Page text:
Archive for autobiography

Review of The Up-Country Man “A Fascinating Insight”

Posted in Reviews with tags , , , , , , on 26/01/2011 by Kenneth C. Ryeland

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My interest in the war in Nigeria was piqued some time ago when I read Half of a Yellow Sun, by Chimamanda Ngozi Adiche. Being a child of the 70s it was something I knew virtually nothing about. Therefore when I came across this book I thought it would be really interesting to read a first-hand account. The author Kenneth Ryeland moved to Nigeria as a young man in 1967, working as an engineer. His company had played down reports of previous unrest and Ryeland planned to move his young family to the country to join him after the completion of his probation period.

The book intially details the culture shock experienced by the author and another young colleague upon their arrival, having to adjust to a new geography and culture. Ryeland is moved to a posting in Enugu amid rumours that secession will occur, and when it does he finds himself living in the new state of Biafra. The “police action” seriously disrupts life for the Europeans as well as for the rest of it’s new citizens.

I found the book fascinating. I really liked the use of Pidgin English in the book as I felt it illustrated one of the most obvious difficulties the author must have faced on arriving in Nigeria and lent real flavour to the book. The story of Adam and Eve in Pidgin at the start really helped my understanding, so while I couldn’t translate it I certainly got the gist. The story was so descriptive of the places and people, but without being unnecessarily wordy.

I can imagine some people might be uncomfortable with some of the portrayals of the white man as master and the locals as servants but it is illustrating how things really were at the time, is basically a historical account of events and it would be wrong to sanitise the book to appease people.

This book contained enough description of Nigeria and it’s people to satisfy me as a travel book, enough about factual historical events to make me feel like I was learning something by reading it, and enough emotion and anecdotes for it to be a thoroughly enjoyable read.

***** (5 Stars)

Tracy Cook

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Review of The Up-Country Man “I Thoroughly Recommend this Book!”

Posted in Reviews with tags , , , , , , on 23/11/2010 by Kenneth C. Ryeland

UCMcover16x24I have to admit to a natural bias towards this book. I was a young man in Nigeria during the time the book is set and it brought back so many memories for me.

Ryeland captures the uncertainty of the build up to the Nigerian Civil War with mastery. His observations are incredibly detailed and perfectly illustrate the society to which I belonged as a child: the ex-patriot community. He truthfully depicts the lives of the Europeans resident in that young independent country and their attempts to try to help it get on its feet (while enjoying a life style we’d never have had “back home”). He observes how we remained outside of the mainstream African culture which fascinated, repelled and puzzled us in equal measure.

 As another reviewer has mentioned, this is not a book for the PC brigade. Ryeland is no racist, but his portrayal of the sense of superiority that was instilled in the Europeans working and living out in the ex-colony is bound to offend some. I would advise people likely to be offended by that to simply appreciate those aspects for what they are, invaluable first-hand accounts of a particular moment in history, whose protagonists are now slowly disappearing off the world stage.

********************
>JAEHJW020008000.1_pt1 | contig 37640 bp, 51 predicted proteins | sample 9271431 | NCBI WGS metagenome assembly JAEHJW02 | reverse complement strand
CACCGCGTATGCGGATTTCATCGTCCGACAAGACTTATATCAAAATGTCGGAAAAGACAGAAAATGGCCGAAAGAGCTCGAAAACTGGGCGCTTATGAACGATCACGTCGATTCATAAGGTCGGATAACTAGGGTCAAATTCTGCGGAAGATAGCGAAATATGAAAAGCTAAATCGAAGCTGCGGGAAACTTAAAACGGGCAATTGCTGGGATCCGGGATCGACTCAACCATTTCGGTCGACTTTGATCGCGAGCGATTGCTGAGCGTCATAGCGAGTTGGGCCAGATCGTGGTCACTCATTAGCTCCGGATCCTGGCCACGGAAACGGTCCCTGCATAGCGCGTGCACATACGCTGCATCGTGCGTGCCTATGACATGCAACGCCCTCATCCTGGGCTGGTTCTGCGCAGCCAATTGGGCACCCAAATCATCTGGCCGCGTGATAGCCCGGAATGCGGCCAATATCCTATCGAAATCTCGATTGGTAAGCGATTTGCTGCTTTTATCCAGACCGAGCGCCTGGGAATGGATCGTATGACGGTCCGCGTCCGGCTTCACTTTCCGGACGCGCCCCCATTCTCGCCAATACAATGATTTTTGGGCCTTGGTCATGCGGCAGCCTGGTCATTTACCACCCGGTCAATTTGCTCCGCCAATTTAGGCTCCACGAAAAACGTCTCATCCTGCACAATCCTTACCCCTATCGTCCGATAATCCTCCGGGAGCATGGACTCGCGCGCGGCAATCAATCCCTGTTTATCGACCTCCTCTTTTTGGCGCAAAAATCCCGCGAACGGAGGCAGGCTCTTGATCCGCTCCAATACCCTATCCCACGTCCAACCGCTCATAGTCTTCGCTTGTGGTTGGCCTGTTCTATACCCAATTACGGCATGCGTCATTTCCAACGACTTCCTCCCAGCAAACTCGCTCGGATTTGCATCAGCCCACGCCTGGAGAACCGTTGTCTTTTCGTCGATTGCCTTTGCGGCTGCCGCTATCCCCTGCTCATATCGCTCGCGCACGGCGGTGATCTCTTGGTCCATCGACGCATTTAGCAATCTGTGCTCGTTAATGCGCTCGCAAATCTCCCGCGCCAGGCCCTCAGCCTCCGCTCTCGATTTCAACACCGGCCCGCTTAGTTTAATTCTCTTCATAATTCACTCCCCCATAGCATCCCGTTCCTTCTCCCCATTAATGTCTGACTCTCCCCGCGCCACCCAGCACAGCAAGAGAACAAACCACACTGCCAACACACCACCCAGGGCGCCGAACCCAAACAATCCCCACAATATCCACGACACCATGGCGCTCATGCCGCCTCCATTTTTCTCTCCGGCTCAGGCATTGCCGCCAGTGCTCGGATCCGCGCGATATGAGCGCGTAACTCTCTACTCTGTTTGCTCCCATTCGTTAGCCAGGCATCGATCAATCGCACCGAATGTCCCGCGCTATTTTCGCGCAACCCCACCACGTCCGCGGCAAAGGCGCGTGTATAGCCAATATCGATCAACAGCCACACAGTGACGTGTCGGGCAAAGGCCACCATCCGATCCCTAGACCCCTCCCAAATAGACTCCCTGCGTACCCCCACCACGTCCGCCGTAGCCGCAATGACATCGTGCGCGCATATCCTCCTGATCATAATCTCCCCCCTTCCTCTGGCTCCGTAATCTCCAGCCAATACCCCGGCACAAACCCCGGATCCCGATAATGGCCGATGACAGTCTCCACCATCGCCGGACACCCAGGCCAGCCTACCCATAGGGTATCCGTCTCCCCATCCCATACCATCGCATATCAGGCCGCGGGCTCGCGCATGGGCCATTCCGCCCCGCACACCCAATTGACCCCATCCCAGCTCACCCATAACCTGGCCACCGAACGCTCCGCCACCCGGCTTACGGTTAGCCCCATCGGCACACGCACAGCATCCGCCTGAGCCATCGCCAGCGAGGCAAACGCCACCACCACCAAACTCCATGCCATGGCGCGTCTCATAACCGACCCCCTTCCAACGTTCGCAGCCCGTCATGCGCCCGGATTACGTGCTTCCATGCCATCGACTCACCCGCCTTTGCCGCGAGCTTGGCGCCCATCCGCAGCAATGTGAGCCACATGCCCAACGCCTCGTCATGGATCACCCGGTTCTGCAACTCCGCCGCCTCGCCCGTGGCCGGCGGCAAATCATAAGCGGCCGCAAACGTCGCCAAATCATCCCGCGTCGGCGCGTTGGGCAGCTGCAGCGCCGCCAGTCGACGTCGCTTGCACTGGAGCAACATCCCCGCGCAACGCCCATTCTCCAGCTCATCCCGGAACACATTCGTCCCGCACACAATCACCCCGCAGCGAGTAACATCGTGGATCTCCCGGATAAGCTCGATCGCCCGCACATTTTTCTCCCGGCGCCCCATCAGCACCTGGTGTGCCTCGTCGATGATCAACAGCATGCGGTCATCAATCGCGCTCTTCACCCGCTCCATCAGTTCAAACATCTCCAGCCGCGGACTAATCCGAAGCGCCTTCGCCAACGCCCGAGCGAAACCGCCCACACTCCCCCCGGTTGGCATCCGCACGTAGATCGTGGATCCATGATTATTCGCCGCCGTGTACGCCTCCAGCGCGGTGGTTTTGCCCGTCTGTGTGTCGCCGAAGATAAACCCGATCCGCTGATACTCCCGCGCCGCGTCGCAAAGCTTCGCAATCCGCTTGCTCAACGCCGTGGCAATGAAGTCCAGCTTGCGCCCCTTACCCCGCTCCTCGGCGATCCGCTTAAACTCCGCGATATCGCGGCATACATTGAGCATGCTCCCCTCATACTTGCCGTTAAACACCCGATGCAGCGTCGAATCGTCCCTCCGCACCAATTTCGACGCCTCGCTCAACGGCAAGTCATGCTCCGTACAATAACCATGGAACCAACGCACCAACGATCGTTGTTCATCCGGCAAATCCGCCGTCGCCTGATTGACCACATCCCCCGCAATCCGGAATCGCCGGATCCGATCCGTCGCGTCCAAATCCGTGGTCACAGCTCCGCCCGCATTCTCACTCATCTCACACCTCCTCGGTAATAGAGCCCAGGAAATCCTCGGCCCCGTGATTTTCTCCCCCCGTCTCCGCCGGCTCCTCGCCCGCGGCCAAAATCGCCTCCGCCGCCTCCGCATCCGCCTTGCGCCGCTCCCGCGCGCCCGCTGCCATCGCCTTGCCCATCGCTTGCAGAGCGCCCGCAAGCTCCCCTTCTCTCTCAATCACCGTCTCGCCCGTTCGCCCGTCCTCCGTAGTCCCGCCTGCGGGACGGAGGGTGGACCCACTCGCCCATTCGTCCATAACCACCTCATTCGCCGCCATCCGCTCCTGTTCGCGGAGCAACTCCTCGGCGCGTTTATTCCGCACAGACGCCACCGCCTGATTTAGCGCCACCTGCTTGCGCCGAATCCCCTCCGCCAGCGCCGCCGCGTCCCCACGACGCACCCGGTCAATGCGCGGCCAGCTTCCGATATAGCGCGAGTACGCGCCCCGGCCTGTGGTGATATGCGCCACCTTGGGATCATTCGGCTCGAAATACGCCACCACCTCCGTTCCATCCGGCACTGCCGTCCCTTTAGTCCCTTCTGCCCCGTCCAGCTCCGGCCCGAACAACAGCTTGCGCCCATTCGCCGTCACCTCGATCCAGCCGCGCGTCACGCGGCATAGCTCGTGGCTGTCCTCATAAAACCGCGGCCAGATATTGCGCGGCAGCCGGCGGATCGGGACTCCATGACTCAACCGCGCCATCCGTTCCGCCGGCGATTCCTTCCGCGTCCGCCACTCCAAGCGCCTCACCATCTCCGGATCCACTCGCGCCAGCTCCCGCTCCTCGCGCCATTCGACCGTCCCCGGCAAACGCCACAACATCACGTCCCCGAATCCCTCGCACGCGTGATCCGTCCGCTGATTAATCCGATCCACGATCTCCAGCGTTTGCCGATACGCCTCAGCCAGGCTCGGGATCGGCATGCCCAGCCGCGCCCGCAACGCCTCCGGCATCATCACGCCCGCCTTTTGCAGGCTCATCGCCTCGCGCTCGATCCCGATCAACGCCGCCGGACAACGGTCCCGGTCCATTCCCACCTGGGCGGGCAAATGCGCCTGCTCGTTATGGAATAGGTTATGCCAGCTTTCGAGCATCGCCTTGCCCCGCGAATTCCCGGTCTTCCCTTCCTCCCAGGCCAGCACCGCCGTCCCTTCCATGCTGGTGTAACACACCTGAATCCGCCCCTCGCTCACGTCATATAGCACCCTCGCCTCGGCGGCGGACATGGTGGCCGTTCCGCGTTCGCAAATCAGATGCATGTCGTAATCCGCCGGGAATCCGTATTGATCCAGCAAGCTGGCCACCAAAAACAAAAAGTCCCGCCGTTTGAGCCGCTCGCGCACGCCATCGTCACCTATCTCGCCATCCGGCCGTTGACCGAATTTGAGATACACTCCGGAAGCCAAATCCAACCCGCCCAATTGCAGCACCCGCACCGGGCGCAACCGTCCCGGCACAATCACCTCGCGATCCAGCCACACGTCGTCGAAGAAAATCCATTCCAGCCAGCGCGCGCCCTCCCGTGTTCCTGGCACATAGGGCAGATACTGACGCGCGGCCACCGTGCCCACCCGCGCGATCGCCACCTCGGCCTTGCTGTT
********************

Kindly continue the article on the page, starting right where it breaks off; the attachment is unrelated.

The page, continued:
The book reads like a thriller. I found it difficult to stop myself starting another chapter as I finished each one… even when common sense said it was time for sleep. You really get drawn into this first person narrative and rapidly become keen to find out what happens to him, his friends and acquaintances as the political situation deteriorates.

 As for his use of Pidgin English, I recognise that for some this might present a problem to the uninitiated, but if you persevere, it will become easier to understand and it is yet another element by which Ryeland allows you to put yourself into his predicament. As a fluent pidgin speaker myself, I found those dialogues really added to the atmosphere and to the authentic tone of the book.

 If anyone is seeking to understand what it was like for a European to live in post-colonial Africa, under the threat of coup d’etats and civil wars, this book will offer you the chance to experience that life in great detail.

 It has even given me a desire to finish my long abandoned novel about my own experiences in Nigeria as a child. I thoroughly recommend this book!

***** (5 stars)

Berni Armstrong

Review of The Up-Country Man “Well Written and Engaging”

Posted in Reviews with tags , , , , , on 15/10/2010 by Kenneth C. Ryeland

The Up-Country Man is the autobiographical tale of Kenneth Ryeland, author of Tribal Gathering. As a young man in the 1960s, he was posted by Land Rover, to work in Nigeria, leaving behind his wife and young son. His posting coincided with the beginning of the Nigerian Civil War and the establishment of the short lived independent state of Biafra. Ken comes face to face with tribal differences, the corruption inherent in newly independent countries and meets some interesting characters along the way. The book is well written and engaging and I certainly came away feeling as though I had learnt a lot about a subject I previously knew very little about. Ryeland has a wonderful memory for places and dialogue and evokes the sense of one actually being there and witnessing the horror of his situation.

My criticisms are few, in that I found the frequent use of pidgin English both annoying and unnecessary. Ryeland could have established early on that the indigenous people used this language and from then on, just used an English translation. Because I couldn’t understand it, I found myself skipping these parts. I would also add that this book would not appeal to those who are concerned about political correctness. Some of the language is very of the time, and there is a tendency to make the white man always look fair and just, and black Africans ignorant. As this is an autobiography, subjectivity is understandable, and it is the situation seen through Ryeland’s eyes. But while he does not express the same obnoxious prejudices as his fellow ex-pats, there is still a feeling that he is not willing to accept that white rule in Nigeria may have played a part in the situation he finds himself in. But it is not for me to argue if countries are better off as colonies, or finding their own feet, even if it does involve civil war. It is my place to review books, and I thoroughly enjoyed The Up-Country Man and would now be interested to now read an account of the situation from a black African’s point of view.